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Toasting to 2011: Web Exclusive



Article Published: Dec. 31, 2010 | Modified: Sep. 7, 2011

That dry bubbly pizazz is set to prickle your taste buds and toast in the New Year, and we're not just talking about champagne.

We're talking about sparkling wines and, while champagne is, perhaps, the most famous liquid in your champagne flute, it's not the only way to toast in 2011 Friday.

"To be called a champagne, to have that label on the bottle, the grapes have to come from the region of champagne... everything else is sparkling wine," Jennifer Davis said

An associate at Erick's Cheese and Wine in Banner Elk, she's been selling bottles all week in preparation for the big night and insits 2011 will ring in with champagne OR sparkling wine. It's all about the individual customer.

"The first question I ask when people come in is price point, how much are they willing to spend?"

And, if they're flexible, they can find a sparkling wine to fit any budget.

"There's some great sparkling wines out there, from California to Italy," she said.

And some are sweeter rather than dry.

"There are some great proseccos (Italian) and those are a little bit lighter in style and not necessarily dray... and a sweet Spanish cava (think under $20) and those are a little bit dryer in style," she said.

She recommends Moscato d'Asti from the region of Asti in Italy to dab on your palette.

If traditional's your game, try a Duval-leroy at $48.99.

"It's a 93-point 'Wine Spectator' rated wine and it's a beautiful non-vintage style," she said.

Tradition aside, is there a taste difference between sparkling wine and champagne?

"Generally, no," Peabody's Beer and Wine fizz expert Jeff Collins said.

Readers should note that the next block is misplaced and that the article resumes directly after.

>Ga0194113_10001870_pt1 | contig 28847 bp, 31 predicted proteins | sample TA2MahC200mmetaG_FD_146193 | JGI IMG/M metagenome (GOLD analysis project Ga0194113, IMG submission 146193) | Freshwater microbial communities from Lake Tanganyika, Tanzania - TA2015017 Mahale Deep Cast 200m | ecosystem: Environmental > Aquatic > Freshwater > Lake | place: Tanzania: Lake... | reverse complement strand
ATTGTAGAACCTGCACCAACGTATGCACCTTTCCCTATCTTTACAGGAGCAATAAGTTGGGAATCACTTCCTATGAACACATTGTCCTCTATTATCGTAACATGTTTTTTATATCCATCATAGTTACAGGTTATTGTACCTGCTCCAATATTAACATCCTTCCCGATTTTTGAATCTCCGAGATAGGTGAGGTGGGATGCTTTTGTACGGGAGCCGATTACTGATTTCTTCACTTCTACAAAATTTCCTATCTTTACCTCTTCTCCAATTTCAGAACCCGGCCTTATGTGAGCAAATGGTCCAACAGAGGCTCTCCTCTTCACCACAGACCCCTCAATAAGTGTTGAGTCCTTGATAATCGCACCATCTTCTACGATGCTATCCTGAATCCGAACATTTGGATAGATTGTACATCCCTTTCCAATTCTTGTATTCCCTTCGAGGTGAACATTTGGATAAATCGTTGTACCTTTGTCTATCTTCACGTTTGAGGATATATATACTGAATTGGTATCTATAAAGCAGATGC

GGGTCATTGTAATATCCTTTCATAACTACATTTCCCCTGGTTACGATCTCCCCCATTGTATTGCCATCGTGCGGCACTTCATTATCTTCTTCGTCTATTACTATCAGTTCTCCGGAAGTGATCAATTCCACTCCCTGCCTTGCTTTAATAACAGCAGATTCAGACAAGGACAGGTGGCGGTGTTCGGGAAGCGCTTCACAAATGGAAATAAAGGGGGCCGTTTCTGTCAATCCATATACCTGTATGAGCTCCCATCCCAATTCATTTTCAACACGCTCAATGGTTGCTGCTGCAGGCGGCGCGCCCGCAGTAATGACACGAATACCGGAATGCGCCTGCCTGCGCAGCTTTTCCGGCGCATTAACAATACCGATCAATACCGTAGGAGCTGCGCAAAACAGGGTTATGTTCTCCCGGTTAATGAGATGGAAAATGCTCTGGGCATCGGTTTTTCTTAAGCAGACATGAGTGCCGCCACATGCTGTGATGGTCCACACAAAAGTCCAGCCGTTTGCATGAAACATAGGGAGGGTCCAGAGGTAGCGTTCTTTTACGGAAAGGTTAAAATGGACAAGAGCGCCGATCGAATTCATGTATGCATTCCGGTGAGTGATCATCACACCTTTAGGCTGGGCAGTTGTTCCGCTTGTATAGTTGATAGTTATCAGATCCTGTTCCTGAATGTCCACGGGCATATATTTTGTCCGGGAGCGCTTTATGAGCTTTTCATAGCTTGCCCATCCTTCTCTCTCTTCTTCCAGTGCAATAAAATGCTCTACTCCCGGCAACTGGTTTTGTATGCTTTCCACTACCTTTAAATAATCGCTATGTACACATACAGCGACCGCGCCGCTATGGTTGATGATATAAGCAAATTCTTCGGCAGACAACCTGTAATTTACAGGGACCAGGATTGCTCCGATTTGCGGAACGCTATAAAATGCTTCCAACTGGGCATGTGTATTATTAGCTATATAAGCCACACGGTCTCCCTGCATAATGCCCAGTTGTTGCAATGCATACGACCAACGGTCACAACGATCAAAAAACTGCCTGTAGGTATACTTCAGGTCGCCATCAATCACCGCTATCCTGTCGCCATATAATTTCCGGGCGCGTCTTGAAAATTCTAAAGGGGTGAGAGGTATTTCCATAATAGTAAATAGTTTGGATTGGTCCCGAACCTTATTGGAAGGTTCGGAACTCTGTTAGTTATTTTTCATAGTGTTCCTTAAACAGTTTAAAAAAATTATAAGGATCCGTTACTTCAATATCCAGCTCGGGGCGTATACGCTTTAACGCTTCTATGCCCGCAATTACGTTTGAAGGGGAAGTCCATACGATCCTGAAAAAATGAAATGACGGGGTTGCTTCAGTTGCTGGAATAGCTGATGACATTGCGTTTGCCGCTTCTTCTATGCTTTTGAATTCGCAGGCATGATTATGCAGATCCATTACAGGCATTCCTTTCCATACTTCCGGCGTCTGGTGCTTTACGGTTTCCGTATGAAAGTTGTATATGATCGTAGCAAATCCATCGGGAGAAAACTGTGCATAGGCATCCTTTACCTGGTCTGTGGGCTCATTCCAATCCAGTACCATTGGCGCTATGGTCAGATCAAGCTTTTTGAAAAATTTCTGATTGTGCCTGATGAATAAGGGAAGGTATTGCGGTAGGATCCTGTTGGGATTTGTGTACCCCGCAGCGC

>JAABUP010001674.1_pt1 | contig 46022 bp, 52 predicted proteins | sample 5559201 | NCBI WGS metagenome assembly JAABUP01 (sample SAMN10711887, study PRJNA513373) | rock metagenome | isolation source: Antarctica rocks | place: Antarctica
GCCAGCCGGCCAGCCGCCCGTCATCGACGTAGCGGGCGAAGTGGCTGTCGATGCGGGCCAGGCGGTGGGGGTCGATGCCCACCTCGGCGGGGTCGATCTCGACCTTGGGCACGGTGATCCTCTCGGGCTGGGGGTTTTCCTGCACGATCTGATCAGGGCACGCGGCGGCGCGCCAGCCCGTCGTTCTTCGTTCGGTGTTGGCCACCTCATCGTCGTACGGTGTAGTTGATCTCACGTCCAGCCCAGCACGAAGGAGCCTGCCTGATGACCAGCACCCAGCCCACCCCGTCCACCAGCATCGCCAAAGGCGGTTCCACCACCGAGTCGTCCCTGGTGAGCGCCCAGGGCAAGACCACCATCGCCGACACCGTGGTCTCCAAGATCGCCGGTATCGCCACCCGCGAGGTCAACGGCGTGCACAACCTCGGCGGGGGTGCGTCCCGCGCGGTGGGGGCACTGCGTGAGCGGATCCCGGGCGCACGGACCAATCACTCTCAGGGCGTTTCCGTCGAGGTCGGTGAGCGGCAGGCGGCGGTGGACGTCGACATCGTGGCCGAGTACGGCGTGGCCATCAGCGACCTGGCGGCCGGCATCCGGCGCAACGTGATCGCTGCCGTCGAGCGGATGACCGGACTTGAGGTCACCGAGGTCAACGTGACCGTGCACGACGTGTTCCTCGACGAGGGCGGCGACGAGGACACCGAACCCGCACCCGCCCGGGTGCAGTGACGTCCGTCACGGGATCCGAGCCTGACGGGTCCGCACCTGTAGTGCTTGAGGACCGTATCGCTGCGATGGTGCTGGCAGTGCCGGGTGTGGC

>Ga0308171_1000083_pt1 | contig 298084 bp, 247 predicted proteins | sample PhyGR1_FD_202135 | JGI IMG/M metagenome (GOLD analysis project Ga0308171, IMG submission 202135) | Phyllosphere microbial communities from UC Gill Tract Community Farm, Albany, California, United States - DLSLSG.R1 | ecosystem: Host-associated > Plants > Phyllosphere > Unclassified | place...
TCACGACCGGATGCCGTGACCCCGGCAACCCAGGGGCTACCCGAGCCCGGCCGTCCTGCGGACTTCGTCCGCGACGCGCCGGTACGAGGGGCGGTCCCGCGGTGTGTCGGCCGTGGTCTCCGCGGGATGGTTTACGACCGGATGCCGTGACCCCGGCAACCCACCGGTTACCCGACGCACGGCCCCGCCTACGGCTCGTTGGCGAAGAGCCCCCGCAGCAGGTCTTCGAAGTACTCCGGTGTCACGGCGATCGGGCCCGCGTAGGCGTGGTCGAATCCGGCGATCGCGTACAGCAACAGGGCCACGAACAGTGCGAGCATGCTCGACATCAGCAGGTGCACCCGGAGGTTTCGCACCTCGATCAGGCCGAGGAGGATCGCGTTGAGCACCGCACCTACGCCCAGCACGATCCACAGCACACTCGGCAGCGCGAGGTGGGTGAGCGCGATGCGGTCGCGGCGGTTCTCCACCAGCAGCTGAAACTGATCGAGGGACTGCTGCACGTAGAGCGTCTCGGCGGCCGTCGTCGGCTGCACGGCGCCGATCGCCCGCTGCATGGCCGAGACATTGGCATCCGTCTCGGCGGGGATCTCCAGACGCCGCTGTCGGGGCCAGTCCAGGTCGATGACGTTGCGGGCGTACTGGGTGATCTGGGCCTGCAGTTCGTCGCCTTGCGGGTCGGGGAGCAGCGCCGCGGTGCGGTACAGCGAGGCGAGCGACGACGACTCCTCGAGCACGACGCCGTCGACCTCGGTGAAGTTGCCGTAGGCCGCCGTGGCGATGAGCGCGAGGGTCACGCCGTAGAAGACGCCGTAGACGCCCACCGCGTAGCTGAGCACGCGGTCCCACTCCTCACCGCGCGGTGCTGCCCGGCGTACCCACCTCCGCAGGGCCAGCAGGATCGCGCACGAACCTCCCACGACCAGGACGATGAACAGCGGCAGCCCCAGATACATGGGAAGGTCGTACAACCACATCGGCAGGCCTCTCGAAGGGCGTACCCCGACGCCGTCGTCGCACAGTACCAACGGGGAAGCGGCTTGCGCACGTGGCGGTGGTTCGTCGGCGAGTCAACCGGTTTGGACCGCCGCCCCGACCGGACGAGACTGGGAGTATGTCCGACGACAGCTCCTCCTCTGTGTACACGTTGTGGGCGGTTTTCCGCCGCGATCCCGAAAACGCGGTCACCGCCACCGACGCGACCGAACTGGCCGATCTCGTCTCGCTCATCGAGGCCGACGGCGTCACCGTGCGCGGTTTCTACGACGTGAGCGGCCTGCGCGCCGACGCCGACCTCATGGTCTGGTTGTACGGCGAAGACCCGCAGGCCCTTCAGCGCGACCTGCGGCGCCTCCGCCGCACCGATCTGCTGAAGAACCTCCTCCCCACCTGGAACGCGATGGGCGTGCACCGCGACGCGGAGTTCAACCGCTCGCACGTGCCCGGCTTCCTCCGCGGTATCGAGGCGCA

A greater taste difference arises from how the wine is carbonated, he said, whether it's from the "traditional method" in the bottle ("before they bottle it they get rid of the capsule of yeast and sugar in a process called disgorgement") or in the tank ("the Cremant" method).

"Generally in the tank it's going to be a little creamier and a little less bubbly, in general a little softer style," he said.

Many of the "sweeter" style sparklers are carbonated in the tanks.

For you to choose the bottle right for your event, he recommends coming in and seeing the dozens of bottles a wine story like Peabody's has to offer.

"We have cost effective stuff from all over the place, California, Argentina as well as France, as well as champagne," he said.

And you can even find sparkling wine for under $10 (like Argentinian Toso for $9.99).

"For ten to twenty bucks, you can get some great stuff," he said.

And, if you're a traditionalist, try Pommery Brut Royal champagne for $14.99 (half bottle).

According to Collins, there's one big misconception when it comes to bubbly.

"That it's only for New Year's Eve," he said. "It's great any time, anywhere, with food, without food. Bubbly wine has a place every day. Any time you would drink wine, there's a bubbly that would be good. It's not just for celebrations."

Erick's Cheese and Wine (erickscheeseandwine.com) is located in the Grandfather Center at the intersection of Highway 105 and 184 near the Banner Elk ABC Store. Peabody's Wine and Beer Merchants (peabodyswineandbeer.com) is located at 1104 NC 105 in Boone.

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